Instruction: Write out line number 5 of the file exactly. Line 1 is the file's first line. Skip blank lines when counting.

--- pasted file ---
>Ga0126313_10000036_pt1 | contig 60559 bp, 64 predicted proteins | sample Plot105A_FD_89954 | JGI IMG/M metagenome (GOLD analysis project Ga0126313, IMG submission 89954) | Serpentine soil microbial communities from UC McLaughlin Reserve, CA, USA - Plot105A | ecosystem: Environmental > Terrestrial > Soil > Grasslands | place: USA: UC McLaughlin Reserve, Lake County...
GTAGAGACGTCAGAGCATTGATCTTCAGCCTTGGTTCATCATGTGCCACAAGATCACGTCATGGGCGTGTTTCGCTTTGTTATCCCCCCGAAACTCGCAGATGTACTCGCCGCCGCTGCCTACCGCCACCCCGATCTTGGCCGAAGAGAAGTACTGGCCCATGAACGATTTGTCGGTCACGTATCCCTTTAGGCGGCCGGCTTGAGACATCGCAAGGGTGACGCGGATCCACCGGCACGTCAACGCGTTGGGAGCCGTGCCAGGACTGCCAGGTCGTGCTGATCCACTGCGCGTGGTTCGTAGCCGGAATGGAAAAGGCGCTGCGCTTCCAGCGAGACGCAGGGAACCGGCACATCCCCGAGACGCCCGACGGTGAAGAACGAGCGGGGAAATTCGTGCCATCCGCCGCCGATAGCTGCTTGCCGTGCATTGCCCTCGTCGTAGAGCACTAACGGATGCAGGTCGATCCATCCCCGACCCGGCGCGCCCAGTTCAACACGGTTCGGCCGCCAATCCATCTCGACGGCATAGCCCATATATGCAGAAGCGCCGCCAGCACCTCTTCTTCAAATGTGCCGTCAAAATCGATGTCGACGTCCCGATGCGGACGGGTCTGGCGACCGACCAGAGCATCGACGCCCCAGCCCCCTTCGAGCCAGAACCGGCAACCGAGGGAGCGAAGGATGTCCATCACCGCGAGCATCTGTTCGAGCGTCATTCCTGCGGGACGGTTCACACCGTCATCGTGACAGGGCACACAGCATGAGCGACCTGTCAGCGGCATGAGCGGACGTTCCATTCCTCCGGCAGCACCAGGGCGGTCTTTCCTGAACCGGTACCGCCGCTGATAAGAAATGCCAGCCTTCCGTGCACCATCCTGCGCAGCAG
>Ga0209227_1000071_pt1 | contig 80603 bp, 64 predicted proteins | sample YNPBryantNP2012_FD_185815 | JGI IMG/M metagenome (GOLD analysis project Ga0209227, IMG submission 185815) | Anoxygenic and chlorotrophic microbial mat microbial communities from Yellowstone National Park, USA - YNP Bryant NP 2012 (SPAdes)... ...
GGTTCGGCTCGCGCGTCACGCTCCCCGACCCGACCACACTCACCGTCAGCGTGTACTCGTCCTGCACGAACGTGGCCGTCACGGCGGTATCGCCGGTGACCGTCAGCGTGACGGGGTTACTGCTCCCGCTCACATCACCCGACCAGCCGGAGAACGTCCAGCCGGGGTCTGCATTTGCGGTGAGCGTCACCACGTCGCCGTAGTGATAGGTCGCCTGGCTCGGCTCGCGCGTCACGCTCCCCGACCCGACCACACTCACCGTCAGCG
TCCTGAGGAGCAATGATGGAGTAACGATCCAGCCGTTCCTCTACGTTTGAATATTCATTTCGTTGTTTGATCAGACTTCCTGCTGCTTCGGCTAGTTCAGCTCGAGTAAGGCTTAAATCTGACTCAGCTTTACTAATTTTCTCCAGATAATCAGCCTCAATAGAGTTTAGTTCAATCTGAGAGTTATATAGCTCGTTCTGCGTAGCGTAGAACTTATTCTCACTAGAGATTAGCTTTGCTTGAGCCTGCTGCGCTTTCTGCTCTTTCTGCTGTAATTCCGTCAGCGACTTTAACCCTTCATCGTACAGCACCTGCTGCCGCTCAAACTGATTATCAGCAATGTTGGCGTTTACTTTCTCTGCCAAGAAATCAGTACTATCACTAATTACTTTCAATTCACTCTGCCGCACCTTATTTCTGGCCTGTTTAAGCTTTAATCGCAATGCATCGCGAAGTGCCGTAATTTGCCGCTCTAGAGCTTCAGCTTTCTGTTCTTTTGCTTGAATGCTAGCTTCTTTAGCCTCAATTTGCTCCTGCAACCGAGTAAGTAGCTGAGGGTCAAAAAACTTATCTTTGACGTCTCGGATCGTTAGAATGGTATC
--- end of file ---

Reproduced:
TCCTGAGGAGCAATGATGGAGTAACGATCCAGCCGTTCCTCTACGTTTGAATATTCATTTCGTTGTTTGATCAGACTTCCTGCTGCTTCGGCTAGTTCAGCTCGAGTAAGGCTTAAATCTGACTCAGCTTTACTAATTTTCTCCAGATAATCAGCCTCAATAGAGTTTAGTTCAATCTGAGAGTTATATAGCTCGTTCTGCGTAGCGTAGAACTTATTCTCACTAGAGATTAGCTTTGCTTGAGCCTGCTGCGCTTTCTGCTCTTTCTGCTGTAATTCCGTCAGCGACTTTAACCCTTCATCGTACAGCACCTGCTGCCGCTCAAACTGATTATCAGCAATGTTGGCGTTTACTTTCTCTGCCAAGAAATCAGTACTATCACTAATTACTTTCAATTCACTCTGCCGCACCTTATTTCTGGCCTGTTTAAGCTTTAATCGCAATGCATCGCGAAGTGCCGTAATTTGCCGCTCTAGAGCTTCAGCTTTCTGTTCTTTTGCTTGAATGCTAGCTTCTTTAGCCTCAATTTGCTCCTGCAACCGAGTAAGTAGCTGAGGGTCAAAAAACTTATCTTTGACGTCTCGGATCGTTAGAATGGTATC